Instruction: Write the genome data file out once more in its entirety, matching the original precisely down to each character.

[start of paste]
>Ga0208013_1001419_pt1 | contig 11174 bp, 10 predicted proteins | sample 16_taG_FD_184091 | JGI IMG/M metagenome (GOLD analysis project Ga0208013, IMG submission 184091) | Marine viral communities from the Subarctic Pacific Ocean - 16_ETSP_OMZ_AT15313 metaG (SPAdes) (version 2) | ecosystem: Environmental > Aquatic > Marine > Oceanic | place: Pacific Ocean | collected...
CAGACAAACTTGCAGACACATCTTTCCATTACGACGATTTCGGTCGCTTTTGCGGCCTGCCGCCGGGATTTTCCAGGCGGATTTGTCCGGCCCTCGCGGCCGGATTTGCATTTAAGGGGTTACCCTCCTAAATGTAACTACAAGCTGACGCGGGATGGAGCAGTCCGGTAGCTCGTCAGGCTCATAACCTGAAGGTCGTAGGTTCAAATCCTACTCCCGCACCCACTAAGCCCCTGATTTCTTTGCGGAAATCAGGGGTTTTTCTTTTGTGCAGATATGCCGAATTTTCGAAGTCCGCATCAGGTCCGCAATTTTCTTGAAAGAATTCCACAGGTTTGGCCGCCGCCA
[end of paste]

>Ga0208013_1001419_pt1 | contig 11174 bp, 10 predicted proteins | sample 16_taG_FD_184091 | JGI IMG/M metagenome (GOLD analysis project Ga0208013, IMG submission 184091) | Marine viral communities from the Subarctic Pacific Ocean - 16_ETSP_OMZ_AT15313 metaG (SPAdes) (version 2) | ecosystem: Environmental > Aquatic > Marine > Oceanic | place: Pacific Ocean | collected...
CAGACAAACTTGCAGACACATCTTTCCATTACGACGATTTCGGTCGCTTTTGCGGCCTGCCGCCGGGATTTTCCAGGCGGATTTGTCCGGCCCTCGCGGCCGGATTTGCATTTAAGGGGTTACCCTCCTAAATGTAACTACAAGCTGACGCGGGATGGAGCAGTCCGGTAGCTCGTCAGGCTCATAACCTGAAGGTCGTAGGTTCAAATCCTACTCCCGCACCCACTAAGCCCCTGATTTCTTTGCGGAAATCAGGGGTTTTTCTTTTGTGCAGATATGCCGAATTTTCGAAGTCCGCATCAGGTCCGCAATTTTCTTGAAAGAATTCCACAGGTTTGGCCGCCGCCA